Free Philosophy Essays and Papers
Free Philosophy papers, essays, and research papers
I wish to push still further the question of how much real power the workman possesses over the education of his children. I maintain that, setting aside the interference of ministers, merchants, manufacturers, doctors, lawyers, and squires in his affairs, he has only the shadow and semblance of power, and that he never will possess anything more substantial under a political system. Let us see for what purposes political organization can be usefully applied. It is well adapted to those occasions when some definite reply has to be made to a simple question. Shall there be peace or war? Shall political power be extended to a certain class? Shall certain punishments follow certain crimes? Shall the form of government be republican or monarchical? Shall taxes be levied by direct or indirect taxation? These are all questions which can be fairly answered by yes or no, and on which every man enrolled in a party can fairly express his opinion if he has once decided to affirm or deny. But whenever you call upon part of the nation to administer some great institution the case becomes wholly different. Here all the various and personal views of men cannot be represented by a simple yes or no. A mixed mass of men, like a nation, can only administer by suppressing differences and disregarding convictions. Take some simple instance. Suppose a town of 50,000 electors should elect a representative to assist in administering some large and complicated institution. Let us observe what happens. It is only possible to represent these 50,000 people, who will be of many different mental kinds and conditions, by some principle which readily commands their assent. It will probably be some principle which, from its connection with other matters, is already familiar to their mind–made familiar by preceding controversies. For example, the electors may be well represented on such questions as “Shall the institution be open or closed on Sundays? Shall it be open to women? Shall the people be obliged to support it by rate? and, When rate-supported, to make use of it?” But it will at once be seen that these are principles which do not specially apply to any one institution but to many institutions. They are principles of common political application–they are, in fact, external to the institution itself, and distinct from its own special principles and methods. The effect then will be that the representative will be chosen on principles that are already familiar to the minds of the electors, and not on principles that peculiarly and specially affect the institution in question. Existing controversies will influence the minds of the electors, and the constituency will be divided according to the lines of existing party divisions. Both school boards and municipal government yield an example that popular elections must be fought out on simple and familiar questions. The existing political grooves are cut too deeply to allow of any escape from them.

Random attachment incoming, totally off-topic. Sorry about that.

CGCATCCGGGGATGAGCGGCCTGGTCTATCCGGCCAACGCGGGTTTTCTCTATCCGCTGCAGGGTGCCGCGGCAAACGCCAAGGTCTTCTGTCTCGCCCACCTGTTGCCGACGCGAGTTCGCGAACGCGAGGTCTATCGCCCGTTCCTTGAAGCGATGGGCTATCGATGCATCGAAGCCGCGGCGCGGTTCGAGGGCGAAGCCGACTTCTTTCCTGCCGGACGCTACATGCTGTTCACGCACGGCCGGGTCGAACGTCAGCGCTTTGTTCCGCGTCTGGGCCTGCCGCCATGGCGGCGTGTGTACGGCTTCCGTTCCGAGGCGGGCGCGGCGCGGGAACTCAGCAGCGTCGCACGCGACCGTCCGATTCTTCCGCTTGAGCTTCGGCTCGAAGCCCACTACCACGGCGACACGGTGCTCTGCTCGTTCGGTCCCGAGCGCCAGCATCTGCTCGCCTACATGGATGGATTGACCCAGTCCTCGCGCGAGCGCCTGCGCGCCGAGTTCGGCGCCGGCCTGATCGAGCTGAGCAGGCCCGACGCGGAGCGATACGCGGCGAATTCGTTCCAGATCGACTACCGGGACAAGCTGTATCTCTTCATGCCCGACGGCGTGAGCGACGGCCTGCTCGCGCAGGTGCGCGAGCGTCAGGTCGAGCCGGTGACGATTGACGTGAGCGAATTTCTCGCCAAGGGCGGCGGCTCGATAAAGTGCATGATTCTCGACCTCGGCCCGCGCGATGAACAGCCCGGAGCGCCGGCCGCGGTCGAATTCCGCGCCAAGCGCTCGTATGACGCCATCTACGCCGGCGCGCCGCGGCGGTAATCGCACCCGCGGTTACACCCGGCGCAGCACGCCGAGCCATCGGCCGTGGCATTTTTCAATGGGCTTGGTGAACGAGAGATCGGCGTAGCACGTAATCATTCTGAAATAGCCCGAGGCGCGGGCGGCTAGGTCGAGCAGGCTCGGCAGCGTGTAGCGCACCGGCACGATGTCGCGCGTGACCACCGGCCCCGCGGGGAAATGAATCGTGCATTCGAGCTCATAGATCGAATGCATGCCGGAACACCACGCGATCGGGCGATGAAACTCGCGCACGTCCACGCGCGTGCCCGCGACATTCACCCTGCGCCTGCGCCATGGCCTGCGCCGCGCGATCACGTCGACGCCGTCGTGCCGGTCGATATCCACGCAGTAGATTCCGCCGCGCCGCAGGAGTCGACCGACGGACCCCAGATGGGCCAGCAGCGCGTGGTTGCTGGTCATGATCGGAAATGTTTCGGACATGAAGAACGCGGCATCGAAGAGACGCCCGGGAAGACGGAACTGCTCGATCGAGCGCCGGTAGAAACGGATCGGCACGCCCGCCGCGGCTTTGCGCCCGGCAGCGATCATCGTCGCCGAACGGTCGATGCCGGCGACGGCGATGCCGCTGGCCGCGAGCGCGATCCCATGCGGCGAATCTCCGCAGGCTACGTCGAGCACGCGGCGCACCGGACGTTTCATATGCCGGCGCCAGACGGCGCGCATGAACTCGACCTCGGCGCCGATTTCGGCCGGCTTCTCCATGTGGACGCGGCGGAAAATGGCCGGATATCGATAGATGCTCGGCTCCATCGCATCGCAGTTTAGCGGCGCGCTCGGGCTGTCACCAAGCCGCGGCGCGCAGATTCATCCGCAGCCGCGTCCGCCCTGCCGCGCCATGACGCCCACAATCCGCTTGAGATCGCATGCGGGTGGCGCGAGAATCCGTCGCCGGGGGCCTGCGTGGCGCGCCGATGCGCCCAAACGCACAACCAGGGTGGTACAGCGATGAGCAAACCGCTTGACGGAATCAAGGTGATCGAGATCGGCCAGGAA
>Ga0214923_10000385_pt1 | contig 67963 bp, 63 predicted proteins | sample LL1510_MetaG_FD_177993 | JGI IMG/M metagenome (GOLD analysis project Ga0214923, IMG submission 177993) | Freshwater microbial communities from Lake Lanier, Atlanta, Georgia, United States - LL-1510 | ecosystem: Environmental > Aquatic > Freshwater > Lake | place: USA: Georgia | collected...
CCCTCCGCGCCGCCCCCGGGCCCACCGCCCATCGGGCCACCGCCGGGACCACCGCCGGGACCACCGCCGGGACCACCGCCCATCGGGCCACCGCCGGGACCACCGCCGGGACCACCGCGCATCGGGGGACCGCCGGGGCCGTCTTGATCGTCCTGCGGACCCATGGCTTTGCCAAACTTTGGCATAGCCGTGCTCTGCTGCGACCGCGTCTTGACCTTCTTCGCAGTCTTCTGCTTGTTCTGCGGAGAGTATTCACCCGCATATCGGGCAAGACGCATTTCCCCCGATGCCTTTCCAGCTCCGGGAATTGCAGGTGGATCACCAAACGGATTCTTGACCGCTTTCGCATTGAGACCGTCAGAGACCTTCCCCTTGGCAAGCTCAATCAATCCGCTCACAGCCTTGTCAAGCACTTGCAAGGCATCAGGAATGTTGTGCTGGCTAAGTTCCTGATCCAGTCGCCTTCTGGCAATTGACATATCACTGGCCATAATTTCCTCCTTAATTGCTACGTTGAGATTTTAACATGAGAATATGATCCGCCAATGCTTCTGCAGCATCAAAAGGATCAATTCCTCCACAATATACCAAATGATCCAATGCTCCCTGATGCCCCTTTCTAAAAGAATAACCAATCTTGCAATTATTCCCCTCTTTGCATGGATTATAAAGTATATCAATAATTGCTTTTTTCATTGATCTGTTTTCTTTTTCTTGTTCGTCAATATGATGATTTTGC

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The reason why the nation should administer a system of law, or should provide for external defense, and yet abstain from interference in religion and education, will not be recognized until men study with more care the foundations on which the principle of liberty rests. Many persons talk as if the mere fact of men acting together as a nation gave them unlimited rights over each other; and that they might concede as much or as little liberty as they liked one to the other. The instinct of worship is still so strong upon us that, having nearly worn out our capacity for treating kings and such kind of persons as sacred, we are ready to invest a majority of our own selves with the same kind of reverence. Without perceiving how absurd is the contradiction in which we are involved, we are ready to assign to a mass of human being unlimited rights, while we acknowledge none for the individuals of whom the mass is made up. We owe to Mr. Herbert Spencer–the truth of those writings the world will one day be more prepared to acknowledge, after it has traveled a certain number of times from Bismarckism to communism, and back from communism to Bismarckism–the one complete and defensible view as to the relations of the state and the individual. He holds that the great condition regulating human intercourse is the widest possible liberty for all. Happiness is the aim that we must suppose attached to human existence; and therefore each man must be free–within those limits which the like freedom of others imposes on him–to judge for himself in what consists his happiness. As soon as this view is once clearly seen, we then see what the state has to do and from what it has to abstain. It has to make such arrangements as are necessary to ensure the enjoyment of this liberty by all, and to restrain aggressions upon it. Wherever it undertakes duties outside this special trust belonging to it, it is simply exaggerating the rights of some who make up the nation and diminishing the rights of others. Being itself the creature of liberty, that is to say, called into existence for the purposes of liberty, it becomes organized against its own end whenever it deprives men of the rights of free judgment and free action for the sake of other objects, however useful or desirable they may be.